The band is called Ceilí Moss, and it appears to be a folk/rock act from Belgium. Quite by accident, I stumbled across the band's website, and was stunned to see this explanation:
If you're curious where this name comes from: Ceilí (pronounced as Kylie) is a Gaelic word for a party with music, and Moss was the nickname of Alain Mossiat, boss of the pub "L'Eblouissant", where we did our very first gigs.
Moss the Boss!
I don't know where Moss is today. The last any of us heard, circa 1998, he'd retired from pub-keeping in Namur and moved the family to Ireland to work on an organic farm. But when he ran a beer cafe, it was one of the best anywhere.
The following excerpt is from something I wrote back in 1995, and describes a visit to Namur undertaken by myself, David Pierce, Ron Downer and John Dennis. Subsequently, I enjoyed two return trips to L'Eblouissant prior to Moss leaving, and several others, including Ed Parish, also visited. What I remember most vividly is Moss's young son bartending and standing atop a wooden crate in order to pour a pint of Murphy's Stout. Let's hope that Moss, Valerie and all the kids are healthy and prosperous somewhere in the EU - or wherever his muse may have taken them.
In Namur, which is a clean and scenic city with an old citadel on a hill that provides sweeping views of the surrounding countryside, our first move after settling in was to take Tim Webb’s Good Beer Guide to Belgium and Holland and seek out Eblouissant (The Dazzling), a bar featured in the Namur section therein and one highly praised by the author.
Unfortunately, we had an old edition of the book. We found the address, but it was a different establishment. Because the bartender was kind enough to give us directions to the new location (27 Rue Armee Grouchy) of the bar we were seeking, we drank a round anyway before walking across town. Even then, we almost missed it, as there’s really no sign other than an authentic Irish pub front boasting draft Murphy’s Stout.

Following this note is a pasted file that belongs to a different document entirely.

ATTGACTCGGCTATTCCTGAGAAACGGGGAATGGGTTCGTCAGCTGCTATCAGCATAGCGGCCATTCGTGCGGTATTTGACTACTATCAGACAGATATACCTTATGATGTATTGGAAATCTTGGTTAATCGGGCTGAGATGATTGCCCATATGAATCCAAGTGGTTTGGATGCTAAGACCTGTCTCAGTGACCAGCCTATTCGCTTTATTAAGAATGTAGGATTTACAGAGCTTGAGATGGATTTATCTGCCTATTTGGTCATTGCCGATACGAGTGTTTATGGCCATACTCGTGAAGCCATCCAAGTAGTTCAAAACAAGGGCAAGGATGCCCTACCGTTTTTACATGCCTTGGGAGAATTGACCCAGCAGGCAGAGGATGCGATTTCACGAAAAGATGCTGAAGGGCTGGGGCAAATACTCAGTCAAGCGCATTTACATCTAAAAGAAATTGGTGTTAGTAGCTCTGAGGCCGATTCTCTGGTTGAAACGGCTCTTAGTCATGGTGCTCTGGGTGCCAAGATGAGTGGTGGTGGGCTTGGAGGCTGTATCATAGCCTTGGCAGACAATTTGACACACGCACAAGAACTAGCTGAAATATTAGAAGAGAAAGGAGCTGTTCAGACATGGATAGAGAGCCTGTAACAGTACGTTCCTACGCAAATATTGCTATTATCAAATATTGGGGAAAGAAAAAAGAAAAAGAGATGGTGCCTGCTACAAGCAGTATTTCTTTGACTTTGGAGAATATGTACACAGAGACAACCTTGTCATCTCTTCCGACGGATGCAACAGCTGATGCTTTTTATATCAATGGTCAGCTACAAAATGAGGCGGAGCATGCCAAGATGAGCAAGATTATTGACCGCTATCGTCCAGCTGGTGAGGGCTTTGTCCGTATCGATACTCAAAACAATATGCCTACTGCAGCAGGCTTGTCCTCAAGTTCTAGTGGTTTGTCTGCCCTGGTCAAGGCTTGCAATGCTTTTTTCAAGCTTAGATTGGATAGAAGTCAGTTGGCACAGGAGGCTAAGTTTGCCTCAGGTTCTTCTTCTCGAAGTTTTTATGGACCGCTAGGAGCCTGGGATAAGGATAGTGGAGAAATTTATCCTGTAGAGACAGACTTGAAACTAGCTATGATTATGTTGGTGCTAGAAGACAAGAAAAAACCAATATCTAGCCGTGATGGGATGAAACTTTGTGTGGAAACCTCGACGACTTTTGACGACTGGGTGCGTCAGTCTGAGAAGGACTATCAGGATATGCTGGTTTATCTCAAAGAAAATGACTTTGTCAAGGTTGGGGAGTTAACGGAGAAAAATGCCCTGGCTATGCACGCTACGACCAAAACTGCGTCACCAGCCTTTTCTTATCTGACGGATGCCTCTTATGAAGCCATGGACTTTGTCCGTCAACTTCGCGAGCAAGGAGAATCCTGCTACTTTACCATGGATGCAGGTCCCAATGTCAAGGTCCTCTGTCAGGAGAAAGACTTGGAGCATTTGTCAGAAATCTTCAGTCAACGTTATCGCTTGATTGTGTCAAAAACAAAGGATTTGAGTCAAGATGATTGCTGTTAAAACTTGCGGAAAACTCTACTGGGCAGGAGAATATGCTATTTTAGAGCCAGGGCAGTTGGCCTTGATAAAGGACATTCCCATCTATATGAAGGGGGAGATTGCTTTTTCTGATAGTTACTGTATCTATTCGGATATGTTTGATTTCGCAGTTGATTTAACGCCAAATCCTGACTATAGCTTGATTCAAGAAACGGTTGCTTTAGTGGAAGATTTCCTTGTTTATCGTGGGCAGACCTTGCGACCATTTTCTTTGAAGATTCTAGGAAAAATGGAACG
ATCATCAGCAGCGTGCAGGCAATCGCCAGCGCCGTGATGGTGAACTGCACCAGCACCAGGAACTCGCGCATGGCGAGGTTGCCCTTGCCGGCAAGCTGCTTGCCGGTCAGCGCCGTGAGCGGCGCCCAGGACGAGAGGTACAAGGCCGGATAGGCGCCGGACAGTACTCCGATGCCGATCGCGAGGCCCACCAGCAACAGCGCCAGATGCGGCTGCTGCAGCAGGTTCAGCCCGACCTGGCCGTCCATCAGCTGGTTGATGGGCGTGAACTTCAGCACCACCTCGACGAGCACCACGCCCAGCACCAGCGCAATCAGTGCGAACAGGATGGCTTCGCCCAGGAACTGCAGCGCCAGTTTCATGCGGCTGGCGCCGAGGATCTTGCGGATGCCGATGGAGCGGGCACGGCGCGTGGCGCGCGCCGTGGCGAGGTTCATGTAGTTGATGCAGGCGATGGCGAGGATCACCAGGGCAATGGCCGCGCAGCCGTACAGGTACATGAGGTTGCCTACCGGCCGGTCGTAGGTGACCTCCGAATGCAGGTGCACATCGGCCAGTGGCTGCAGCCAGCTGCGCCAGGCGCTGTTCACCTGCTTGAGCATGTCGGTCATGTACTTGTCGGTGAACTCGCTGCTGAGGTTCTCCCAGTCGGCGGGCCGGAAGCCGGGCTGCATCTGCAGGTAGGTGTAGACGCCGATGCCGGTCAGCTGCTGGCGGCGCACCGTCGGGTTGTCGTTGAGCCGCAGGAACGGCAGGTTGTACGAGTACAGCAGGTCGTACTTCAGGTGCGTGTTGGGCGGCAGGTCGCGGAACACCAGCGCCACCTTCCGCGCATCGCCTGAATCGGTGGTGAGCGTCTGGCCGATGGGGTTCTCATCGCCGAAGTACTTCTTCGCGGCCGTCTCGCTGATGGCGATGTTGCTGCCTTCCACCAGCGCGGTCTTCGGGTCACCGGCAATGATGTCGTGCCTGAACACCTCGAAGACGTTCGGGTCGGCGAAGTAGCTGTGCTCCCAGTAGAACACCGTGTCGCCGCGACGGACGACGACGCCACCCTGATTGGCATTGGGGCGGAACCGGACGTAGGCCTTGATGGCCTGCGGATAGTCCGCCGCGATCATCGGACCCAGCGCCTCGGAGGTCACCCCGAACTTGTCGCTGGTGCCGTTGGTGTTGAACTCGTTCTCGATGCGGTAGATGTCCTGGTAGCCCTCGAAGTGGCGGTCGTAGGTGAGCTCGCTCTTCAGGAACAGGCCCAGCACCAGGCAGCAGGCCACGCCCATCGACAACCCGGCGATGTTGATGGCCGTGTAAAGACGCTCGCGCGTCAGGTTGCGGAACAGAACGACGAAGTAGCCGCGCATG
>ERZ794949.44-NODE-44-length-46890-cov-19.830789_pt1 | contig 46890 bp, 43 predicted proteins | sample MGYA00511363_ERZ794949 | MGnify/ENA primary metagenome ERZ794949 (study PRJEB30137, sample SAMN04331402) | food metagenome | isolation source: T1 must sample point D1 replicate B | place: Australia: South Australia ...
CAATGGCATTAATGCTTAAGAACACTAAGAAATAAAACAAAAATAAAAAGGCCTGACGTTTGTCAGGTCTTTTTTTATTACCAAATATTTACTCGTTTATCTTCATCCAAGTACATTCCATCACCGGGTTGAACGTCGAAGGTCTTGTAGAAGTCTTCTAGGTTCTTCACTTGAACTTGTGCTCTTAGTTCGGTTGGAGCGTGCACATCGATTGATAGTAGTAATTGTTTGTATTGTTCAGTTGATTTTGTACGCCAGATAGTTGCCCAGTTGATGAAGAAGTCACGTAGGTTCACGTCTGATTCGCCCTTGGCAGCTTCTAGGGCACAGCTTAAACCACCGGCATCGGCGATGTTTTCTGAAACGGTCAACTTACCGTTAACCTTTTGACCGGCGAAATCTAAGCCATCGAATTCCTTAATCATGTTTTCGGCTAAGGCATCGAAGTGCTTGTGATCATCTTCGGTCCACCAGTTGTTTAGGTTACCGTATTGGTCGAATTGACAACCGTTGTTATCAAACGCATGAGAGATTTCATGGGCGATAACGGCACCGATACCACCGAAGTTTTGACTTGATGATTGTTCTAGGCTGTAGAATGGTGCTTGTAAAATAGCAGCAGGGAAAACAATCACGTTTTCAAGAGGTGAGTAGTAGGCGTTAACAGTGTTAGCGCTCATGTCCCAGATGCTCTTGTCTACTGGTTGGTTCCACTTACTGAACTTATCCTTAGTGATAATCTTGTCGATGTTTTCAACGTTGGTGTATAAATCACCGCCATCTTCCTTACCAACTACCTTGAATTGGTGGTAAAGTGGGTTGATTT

Inside were two dozen locals who were gathered to celebrate their return from a tour to Sri Lanka. Owner Alain Mossiat welcomed us -- a bit warily at first, then more enthusiastically as we were able to demonstrate our earnest instincts as beer pilgrims. The bar specializes in ales from the Wallonia region, which Alain feels are poorly represented on beer lists elsewhere in the country. After our first selection, we let him choose for us the remainder of the evening. The pinnacle was an aged, homebrewed mead from his personal cellar, which quite simply was the best that I’ve ever had.
It was an eclectic place that set the tone for most of the specialty beer bars we would visit in the following days. We were seated in an interior room that was piled full of junk, bottles and beer advertisements, this being done to get us out of the way of the party. Having embarked upon our sampling and finished eating our spaghetti, a spirited argument ensued as to the true nature of craft-brewed beer in America, with Alain interrupting occasionally to explain the next selection. Expatriates abroad. Drinking, talking. Very cool.